A Social Media DIS-Connect
As a young teacher, there is nothing that you want to leave up to chance when it comes to your private information. This is brutally more pressing for male teachers. In my previous post, I detailed how my cell phone number almost went out to the entire class just because I chose to call a girl’s mother in order to wrap up a parent-teacher interview. Honestly speaking, if one of the boys from our basketball team somehow got my phone number, I would not feel as anxious as I did with a 12-year-old girl having it. Either way, that was a mistake that will never happen again and a mistake that, if you are reading this, should never happen to you. Because ultimately, teacher privacy should be guarded at all turns.
The Beast that is Social Media
The line between personal and professional is very thin and shifts from person to person. You want to be personal to reach out to and relate to students and have your students relate to you. You also need to maintain a strong sense of professionalism and a healthy dose of ambiguity about yourself simply for classroom management and authoritative purposes.
No book is better than Facebook!
Social networking is an ever-evolving platform of communication. Thus, novel measures of privacy and guidelines concerning social media amongst teachers and students are still being outlined throughout school boards. The general consensus is that teachers should not communicate with students over social networking cites, whether that is by Facebook, Twitter, or Instagram. The school phone and email are still the two objective and traditional ways of contact. These days however, it is inevitable that almost everyone over the age of twelve has some form of social media. And it almost seems that the younger the generation, the more media-literate the group. My naivety towards this fact is what led me into my third mistake regarding my privacy. Somehow one of students found my Facebook profile, even though I thought my privacy settings were as secure as Fort Knox.
My privacy settings were so high that I could barely access my own account! I made it almost impossible for anyone to search for me. Whenever the question of Facebook came up, my answer to students was a simple and unequivocal, “No, I do not have Facebook”. Even if you were to somehow miraculously know a friend of mine and then somehow, through that friend, be able to find me, there would be no way that you could look through my profile and pictures, unless you were a direct “friend” of mine. I thought case closed, sealed deal. That was until one day when two students approached me saying that not only did I have Facebook but they also found me and looked through all of my pictures! I asked them to prove it. One of them logged in and, after about five to ten minutes of following the crumbs of some corkscrew path of friends, there I was! They clicked through picture after picture that detailed my private life.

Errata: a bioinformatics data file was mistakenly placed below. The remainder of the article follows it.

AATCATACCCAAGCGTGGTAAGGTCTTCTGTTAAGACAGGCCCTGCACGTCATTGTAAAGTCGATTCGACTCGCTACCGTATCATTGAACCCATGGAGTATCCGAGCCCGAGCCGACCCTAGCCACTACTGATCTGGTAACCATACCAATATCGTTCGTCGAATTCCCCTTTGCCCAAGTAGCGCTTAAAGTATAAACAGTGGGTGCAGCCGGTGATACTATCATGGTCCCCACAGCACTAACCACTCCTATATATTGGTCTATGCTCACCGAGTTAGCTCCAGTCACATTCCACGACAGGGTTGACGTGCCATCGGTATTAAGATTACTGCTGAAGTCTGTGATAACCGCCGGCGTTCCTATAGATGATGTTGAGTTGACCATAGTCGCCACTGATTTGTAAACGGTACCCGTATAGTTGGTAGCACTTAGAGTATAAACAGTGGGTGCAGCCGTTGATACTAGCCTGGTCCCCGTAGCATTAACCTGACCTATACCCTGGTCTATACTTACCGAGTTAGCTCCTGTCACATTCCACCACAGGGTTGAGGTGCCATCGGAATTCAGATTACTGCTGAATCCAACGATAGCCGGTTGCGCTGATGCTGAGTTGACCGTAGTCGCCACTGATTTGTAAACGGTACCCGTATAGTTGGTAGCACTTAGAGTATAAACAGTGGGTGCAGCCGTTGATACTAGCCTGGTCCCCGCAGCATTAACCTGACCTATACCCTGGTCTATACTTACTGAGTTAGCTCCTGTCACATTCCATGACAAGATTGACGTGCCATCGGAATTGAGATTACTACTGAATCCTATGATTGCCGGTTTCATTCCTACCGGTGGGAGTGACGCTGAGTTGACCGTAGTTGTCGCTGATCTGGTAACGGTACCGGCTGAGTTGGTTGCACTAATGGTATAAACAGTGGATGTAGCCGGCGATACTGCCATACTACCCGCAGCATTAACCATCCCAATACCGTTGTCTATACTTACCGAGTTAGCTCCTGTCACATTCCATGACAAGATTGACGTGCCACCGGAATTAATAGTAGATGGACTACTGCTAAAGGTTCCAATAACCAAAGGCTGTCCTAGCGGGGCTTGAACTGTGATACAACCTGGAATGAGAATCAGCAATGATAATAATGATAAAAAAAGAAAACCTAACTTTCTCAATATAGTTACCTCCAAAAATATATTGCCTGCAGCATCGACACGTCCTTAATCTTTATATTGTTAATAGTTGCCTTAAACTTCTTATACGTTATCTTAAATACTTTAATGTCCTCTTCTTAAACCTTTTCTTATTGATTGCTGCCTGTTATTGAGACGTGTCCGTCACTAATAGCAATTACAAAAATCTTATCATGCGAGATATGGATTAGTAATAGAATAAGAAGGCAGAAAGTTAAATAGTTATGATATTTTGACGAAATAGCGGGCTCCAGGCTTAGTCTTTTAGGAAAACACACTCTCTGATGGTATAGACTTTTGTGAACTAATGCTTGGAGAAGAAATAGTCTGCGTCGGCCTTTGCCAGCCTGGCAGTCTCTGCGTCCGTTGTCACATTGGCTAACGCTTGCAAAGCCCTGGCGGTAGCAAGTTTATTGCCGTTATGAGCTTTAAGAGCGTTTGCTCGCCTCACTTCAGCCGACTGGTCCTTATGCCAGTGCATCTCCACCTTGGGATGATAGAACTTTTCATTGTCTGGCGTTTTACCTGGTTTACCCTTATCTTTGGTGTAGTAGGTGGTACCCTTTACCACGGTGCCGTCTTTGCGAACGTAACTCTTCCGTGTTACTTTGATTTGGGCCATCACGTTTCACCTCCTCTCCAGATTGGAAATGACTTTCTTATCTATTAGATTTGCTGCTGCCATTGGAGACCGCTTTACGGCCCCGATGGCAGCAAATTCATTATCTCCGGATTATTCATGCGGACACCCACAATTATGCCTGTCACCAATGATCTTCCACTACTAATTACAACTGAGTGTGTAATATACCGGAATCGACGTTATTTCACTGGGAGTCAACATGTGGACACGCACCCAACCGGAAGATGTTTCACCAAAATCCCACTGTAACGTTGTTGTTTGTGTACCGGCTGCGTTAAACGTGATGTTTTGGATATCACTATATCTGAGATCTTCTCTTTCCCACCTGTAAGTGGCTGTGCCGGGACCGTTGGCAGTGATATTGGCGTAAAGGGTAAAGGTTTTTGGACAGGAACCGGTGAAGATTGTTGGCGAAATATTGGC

Social media is a small opening that can offer a large gaze into your life (depending on how you use it). Your social media network is something that you want to leave parked in your car in the morning and not an aspect of your life that you want to bring into the classroom with you. There really is no upside to having a bunch of students follow you on Facebook, Instagram, or Twitter. You wouldn’t want your students around you on a Friday night when you are out with your friends, would you? But if you are too loose with your social media, it will allow them to be there. So keep those tentacles a far reach away from the students and parents of your school. Because you never know how the person on the other end is “reading” a comment or a picture you have chosen to post.
As you navigate through those months, you will find your blend of things that work for you. When it comes to interacting with others, everyone has their own comfort zone. These comfort zones also shift depending on whether it is a personal, familial, friendship, or age-based relationship. All teachers will navigate their space based on their own personality and ideals. You will figure out your comfort zone on your own and make your own “line” regarding the professional versus the private. Right now, your zone and where you draw the line might be uncertain, but one thing is for sure. You will establish these boundaries through some of the experiences and mistakes that you make as a young and new teacher. And that’s okay. But it is better to be more guarded than less.
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